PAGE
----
'Ghar wapsi' has become a bad phrase despite Article 25 guaranteeing it

Why has the term 'ghar wapsi' become code for communalism rather than just another religious conversion programme that is guaranteed under article 25 of the constitution?

R Jagannathan March 18, 2015 07:51:57 IST
'Ghar wapsi' has become a bad phrase despite Article 25 guaranteeing it

"When I use a word, it means just what I choose it to mean - neither more nor less”, says Humpty Dumpty in Lewis Caroll's Through the looking Glass.

To which Alice asks, "The question is whether you can make words mean so many different things."

Humpty Dumpty's reply: "The question is which is to be the master, that's all."

It speaks much for the agenda-setting powers of the Lutyens elite and large segments of the mainstream English media, and the poor communications ability of its bete noire, the Sangh parivar, that words uttered by the latter can be forced to mean what the former chooses it to mean.

Nothing illustrates this point more than the term ghar wapsi – a term used by the RSS and its ideological fronts as code for converting non-Hindus to Hinduism. Ghar wapsi is something the RSS is committed to, as indicated by the recent meeting of its top body, the Akhil Bharatiya Pratinidhi Sabha. It has now relabelled it as dharma jagran (religious awakening), which, The Indian Express informs us, is the same as ghar wapsi.

However, in Indian “secular” discourse, the term is used not to describe a religious conversion activity – which every liberal is keen to defend, including President Barack Obama, who gave us a lecture on it in January - but as code for communalism with negative connotations.

Thus, when a nun gets raped in Ranaghat in West Bengal, a state minister happily attributes it to “ghar wapsi”. This is how Bengal Minister Firhad Hakim linked the rape to ghar wapsi. "Religious intolerance in the name of ghar wapsi is at work, sometimes in Odisha and sometimes in Bengal. This may be one of the reasons (for the rape of a 71-year-old nun).

Even someone more sensible than Mamata Banerjee’s ministers, former Punjab DGP Julio Ribeiro, thinks ghar wapsi is something negative. In a poignant article in The Indian Express, where Ribeiro shared the anguish of the Christian community over some toxic statements from the Sangh, Ribeiro wrote: “Ghar wapsi, the declaration of Christmas as ‘Good Governance Day’, the attack on Christian churches and schools in Delhi, all (have) added to a sense of siege that now afflicts these peaceful people.”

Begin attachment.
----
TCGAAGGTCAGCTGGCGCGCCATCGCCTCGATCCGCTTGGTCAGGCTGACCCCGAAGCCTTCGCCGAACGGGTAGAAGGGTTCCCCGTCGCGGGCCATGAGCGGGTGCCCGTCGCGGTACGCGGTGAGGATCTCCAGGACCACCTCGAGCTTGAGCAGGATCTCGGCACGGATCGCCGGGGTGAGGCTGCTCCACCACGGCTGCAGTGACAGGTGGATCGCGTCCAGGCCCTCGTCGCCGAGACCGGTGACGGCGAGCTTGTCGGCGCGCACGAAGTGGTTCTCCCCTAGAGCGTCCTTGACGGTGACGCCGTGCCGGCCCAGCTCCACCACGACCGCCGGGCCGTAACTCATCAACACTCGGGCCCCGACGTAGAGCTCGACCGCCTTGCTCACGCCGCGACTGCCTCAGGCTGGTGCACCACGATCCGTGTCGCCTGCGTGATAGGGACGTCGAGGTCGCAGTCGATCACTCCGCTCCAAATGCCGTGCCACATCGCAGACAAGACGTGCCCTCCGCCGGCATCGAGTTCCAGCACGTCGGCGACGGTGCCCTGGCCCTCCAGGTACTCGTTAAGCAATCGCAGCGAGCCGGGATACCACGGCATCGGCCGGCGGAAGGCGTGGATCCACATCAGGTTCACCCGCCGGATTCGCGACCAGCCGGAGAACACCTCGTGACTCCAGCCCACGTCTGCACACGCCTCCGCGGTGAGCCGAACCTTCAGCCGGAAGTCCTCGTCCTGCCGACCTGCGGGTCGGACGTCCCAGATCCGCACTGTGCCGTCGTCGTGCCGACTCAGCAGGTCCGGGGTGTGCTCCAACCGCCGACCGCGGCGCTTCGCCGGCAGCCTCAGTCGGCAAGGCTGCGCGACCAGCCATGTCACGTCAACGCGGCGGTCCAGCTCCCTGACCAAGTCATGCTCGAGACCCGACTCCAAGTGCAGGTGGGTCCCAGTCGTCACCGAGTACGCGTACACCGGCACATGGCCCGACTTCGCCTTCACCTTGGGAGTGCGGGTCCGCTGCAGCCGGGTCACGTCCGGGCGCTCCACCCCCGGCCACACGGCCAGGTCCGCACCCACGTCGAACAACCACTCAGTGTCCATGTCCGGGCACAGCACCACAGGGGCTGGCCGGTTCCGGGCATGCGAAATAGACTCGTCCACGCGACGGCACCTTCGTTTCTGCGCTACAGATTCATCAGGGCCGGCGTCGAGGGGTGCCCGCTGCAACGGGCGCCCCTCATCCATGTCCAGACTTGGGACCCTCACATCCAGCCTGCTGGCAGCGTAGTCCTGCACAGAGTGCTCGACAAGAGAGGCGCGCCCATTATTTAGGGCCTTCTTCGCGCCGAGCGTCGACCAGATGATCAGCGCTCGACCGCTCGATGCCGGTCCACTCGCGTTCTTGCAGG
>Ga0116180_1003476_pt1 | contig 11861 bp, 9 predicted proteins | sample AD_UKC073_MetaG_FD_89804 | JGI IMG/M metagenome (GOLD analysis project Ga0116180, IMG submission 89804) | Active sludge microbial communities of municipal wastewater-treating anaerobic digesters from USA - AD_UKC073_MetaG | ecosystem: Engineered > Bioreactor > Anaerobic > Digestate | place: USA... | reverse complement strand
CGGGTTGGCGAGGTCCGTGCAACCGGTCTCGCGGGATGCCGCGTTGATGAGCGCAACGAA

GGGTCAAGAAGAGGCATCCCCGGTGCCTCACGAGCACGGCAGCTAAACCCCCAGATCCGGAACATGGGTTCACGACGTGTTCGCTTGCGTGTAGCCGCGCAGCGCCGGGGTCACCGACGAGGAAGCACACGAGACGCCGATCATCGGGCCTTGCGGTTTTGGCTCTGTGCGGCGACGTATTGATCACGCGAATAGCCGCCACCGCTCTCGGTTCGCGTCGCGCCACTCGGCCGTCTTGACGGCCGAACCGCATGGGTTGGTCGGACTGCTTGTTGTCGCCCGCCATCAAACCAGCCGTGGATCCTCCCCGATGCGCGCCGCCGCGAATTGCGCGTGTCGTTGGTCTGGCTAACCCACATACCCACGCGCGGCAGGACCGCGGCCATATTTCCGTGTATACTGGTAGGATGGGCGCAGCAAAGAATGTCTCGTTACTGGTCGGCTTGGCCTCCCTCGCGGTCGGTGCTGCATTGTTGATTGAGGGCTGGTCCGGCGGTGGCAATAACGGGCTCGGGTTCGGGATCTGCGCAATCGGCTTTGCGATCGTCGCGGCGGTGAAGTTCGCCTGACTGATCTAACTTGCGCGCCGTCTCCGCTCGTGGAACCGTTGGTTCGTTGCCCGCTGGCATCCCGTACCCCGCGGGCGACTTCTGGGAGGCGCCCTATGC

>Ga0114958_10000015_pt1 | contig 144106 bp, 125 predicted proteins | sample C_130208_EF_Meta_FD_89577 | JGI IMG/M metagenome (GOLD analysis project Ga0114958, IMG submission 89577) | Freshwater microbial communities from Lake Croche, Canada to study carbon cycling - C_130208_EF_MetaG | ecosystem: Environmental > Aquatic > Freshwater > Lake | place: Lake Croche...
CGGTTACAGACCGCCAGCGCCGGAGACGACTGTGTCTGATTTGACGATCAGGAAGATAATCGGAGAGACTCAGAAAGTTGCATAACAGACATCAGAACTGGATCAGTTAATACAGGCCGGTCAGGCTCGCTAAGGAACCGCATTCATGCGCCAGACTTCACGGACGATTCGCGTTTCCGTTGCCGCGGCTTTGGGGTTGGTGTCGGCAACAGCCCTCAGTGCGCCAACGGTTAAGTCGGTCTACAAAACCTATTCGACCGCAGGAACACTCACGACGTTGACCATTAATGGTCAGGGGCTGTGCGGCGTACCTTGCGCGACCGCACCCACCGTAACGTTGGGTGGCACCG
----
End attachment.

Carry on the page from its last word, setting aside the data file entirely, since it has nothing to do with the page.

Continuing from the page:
While one can certainly agree with some of his points, the inclusion of the term ghar wapsi in the same category as attacks on churches is questionable, especially when the “secular” consensus is in favour of freedom to preach and propagate a religion of your choice.

Ghar wapsi has become a bad phrase despite Article 25 guaranteeing it

Chief Mohan Rao Bhagwat of the Rashtriya Swayamsevak Sangh (RSS)

This shows how the Sangh has lost control of the meaning of its own branded phrase – and, in the process, the topic itself. The crass way in which some of the practitioners have boasted about "ghar wapsi" may have something to do with it, but so has the pretense that it is not a conversion programme.

What is ghar wapsi, really? It is essentially a Hindu effort to convert (or reconvert) people from other faiths – a freedom guaranteed to everybody under article 25 of the constitution.

However, the Sangh does not want to call a spade a spade – an issue any Hindu will understand, but the secularists choose to misunderstand deliberately.

Since Hinduism believes that one can be a Hindu only by birth, “ghar wapsi” is essentially a way of getting around this doctrinal ban on seeking converts. By pretending that it is only bringing back former Hindus back to the fold, the Sangh is pretending that it is not running a conversion programme, but merely advocating a return to old religious roots.

The problem with the Sangh’s terminology is that there cannot be anyone called an original Hindu who can automatically become Hindu again without active conversion. Once someone is identified as Muslim or Christian, the only way he or she can become Hindu again is by conversion. At best, one can call the return of a recent convert to the Hindu fold as ghar wapsi, since the conversion and reconversion happened within one lifetime. All other conversions have to be called conversions.

However, one need not quarrel with the term ghar wapsi itself. If that is how the Sangh chooses to call it, so be it. A conversion programme called by any other name would still be a conversion programme.

The Sangh is losing the argument and the meaning embedded in the term ‘ghar wapsi’ because it has wrongly chosen to call for a ban on religious conversions. There can be no ban on conversions in a liberal society – unless the reasons are related to coercion or fraud.

By insisting on a ban, the Sangh’s own conversion programme can be deliberately misinterpreted by its enemies as amounting to coercion and fraud.

It is time the Sangh started taking advantage of the constitutional guarantee under article 25 and openly acknowledge that it wants to convert more Indians (and presumably foreigners) to Hinduism. When the Pope can make calls for the “evangelisation” of Asia and Africa, and still not be branded communal, why is the RSS courting a bad name by pretending it is not into conversions? There is nothing wrong in the RSS wanting to convert people to Hinduism.

It is time the RSS reclaimed the meaning of the term ghar wapsi. In the hands of its rivals, the phrase has been mangled out of shape.

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